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HEIDELBERG, Germany — It’s been just a month or two since the “Dagger” Brigade returned to Germany after a 15-month tour to Iraq, but already an order has come down that’ll have many in the unit on the move again this spring.

U.S. Army Europe announced Wednesday that it plans to shift the 2nd Brigade Combat Team from Schweinfurt to Grafenwöhr. The relocation will occur in two phases over a two-year period, involving more than 3,700 soldiers and at least that many dependents.

“It’s not like everyone is parachuting in at the same time,” said Col. Lewis Boone, a USAREUR spokesman.

Approximately 1,500 soldiers, or about 40 percent of the brigade, should be settling into Grafenwöhr by early summer, said Jeff Hall, chief of stationing for USAREUR. The rest of the force will arrive this year and the next as additional space becomes available.

Gen. David McKiernan, the USAREUR commander, decided to make the move to give the brigade’s soldiers “immediate access to the largest and best (Army) training facilities in Europe,” according to a news release.

The move, Hall said, will permit a tank crew to spend a day on the range and the night at home, “reducing the turbulence” often associated with a trip to the field.

Additionally, USAREUR said the 15th Engineer Battalion this year would unfurl its unit guidon in Schweinfurt, not Grafenwöhr, as was originally planned. That battalion, which has been inactivated several times since it was first constituted in World War I, is expected to have about 500 soldiers assigned to it.

The “Dagger” Brigade’s change of address comes three weeks after the Army announced it was delaying for at least two years the relocation of the brigade to the States. At the time, the implication was that the combat brigades in Schweinfurt and Baumholder would be staying put at their respective posts until at least 2012.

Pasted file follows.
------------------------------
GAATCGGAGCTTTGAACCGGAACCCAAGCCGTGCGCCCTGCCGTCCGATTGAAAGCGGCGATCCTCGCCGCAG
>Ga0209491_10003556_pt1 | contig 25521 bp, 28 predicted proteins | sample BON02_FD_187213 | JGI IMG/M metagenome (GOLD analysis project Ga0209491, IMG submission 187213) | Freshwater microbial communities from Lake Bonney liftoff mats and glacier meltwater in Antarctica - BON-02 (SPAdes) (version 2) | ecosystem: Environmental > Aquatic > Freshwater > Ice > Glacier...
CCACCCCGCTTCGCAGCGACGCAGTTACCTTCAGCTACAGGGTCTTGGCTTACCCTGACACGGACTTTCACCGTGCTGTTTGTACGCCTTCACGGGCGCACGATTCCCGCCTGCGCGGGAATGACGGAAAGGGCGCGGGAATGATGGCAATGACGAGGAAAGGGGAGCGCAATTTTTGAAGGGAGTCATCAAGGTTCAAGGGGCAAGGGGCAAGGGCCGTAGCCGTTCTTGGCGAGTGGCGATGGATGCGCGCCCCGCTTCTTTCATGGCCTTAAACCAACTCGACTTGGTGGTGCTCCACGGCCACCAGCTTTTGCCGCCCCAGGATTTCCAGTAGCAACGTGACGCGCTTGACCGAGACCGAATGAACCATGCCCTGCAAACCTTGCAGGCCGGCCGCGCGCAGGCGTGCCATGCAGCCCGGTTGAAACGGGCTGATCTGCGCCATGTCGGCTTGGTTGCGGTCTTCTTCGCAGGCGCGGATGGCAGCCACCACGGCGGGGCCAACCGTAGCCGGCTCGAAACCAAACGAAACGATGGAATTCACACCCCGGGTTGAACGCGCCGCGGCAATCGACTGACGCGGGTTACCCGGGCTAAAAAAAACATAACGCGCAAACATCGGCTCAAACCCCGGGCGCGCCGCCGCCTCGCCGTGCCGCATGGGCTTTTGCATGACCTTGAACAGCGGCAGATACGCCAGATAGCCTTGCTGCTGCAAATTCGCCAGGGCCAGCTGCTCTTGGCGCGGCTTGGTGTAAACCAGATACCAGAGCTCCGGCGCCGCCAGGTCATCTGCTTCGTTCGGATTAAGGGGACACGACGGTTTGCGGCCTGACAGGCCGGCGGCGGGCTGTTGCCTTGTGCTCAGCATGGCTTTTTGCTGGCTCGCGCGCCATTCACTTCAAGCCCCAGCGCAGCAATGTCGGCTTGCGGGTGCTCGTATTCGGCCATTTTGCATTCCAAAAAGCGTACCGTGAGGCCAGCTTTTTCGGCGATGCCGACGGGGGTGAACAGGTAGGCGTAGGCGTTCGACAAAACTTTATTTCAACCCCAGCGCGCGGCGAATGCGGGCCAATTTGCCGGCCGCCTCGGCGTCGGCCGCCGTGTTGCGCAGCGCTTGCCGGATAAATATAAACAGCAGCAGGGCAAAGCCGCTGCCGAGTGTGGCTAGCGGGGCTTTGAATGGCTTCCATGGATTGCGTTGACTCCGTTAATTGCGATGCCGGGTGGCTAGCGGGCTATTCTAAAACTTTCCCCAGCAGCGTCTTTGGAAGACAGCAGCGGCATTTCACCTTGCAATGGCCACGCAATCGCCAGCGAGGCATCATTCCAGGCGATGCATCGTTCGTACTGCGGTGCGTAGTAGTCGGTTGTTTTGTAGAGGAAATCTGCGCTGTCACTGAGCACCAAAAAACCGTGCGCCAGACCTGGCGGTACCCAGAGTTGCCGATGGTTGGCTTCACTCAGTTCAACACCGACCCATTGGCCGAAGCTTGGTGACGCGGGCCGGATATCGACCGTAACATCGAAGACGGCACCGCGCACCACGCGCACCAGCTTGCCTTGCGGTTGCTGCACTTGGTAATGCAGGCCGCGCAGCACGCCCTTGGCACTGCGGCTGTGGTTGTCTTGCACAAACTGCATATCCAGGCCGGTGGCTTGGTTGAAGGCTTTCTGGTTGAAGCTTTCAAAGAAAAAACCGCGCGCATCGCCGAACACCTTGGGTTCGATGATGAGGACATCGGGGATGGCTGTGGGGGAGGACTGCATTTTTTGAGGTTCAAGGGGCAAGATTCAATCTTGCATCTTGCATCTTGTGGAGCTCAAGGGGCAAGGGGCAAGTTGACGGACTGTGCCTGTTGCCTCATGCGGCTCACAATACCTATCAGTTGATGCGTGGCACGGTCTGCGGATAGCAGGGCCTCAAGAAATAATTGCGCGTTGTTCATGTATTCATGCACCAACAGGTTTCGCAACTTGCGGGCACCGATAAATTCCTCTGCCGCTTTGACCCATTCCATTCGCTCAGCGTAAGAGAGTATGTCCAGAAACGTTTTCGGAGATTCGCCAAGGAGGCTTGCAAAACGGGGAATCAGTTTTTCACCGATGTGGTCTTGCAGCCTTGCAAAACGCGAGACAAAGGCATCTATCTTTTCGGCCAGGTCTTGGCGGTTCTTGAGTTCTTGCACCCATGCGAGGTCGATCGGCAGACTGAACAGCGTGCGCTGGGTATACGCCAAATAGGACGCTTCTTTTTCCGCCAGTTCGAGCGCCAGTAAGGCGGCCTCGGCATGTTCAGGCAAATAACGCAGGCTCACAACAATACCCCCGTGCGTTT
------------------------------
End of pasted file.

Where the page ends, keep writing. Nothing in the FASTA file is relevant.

Boone said USAREUR wanted to announce the “Dagger” Brigade’s relocation to Grafenwöhr, but was told by the Army to hold off. The December announcement at the Pentagon dealt with the growth of the Army — 65,000 over four years — and how and where the new brigades would be distributed.

For now, and probably for several years to come, the plan is to leave the 2nd Brigade, 1st Armored Division in Baumholder.

With respect to the “Dagger” Brigade’s move to Grafenwöhr, of utmost concern to USAREUR is the impact it will have on the soldiers and family members, Boone and Hall said. Boone added that McKiernan views it as a possible retention issue for some in uniform, and so each soldier’s personal situation will play a major role in deciding who moves when.

Many of the moves this spring will involve single soldiers. While some personnel with families may have to relocate before school lets out, much will be done to minimize that, Hall said. Officials know full well that the brigade, which suffered 59 combat deaths during its recent deployment to Iraq, has shouldered a heavy load over the past couple of years, what with tour delays, extensions and casualties.

“These guys are tired,” Hall said.

Schweinfurt, located about 100 miles northwest of Grafenwöhr, will remain open until at least 2012, though Boone said current plans still call for facilities there to be eventually returned to the German government.

Meanwhile, Grafenwöhr, if it isn’t already, would become the largest Army community outside the United States. A new housing area has been built along with schools, an exchange, a commissary, a dining facility and fitness centers.

“I want these soldiers and their families to be able to take advantage of the new housing and facilities coming online in Grafenwöhr,” McKiernan said in the USAREUR news release.


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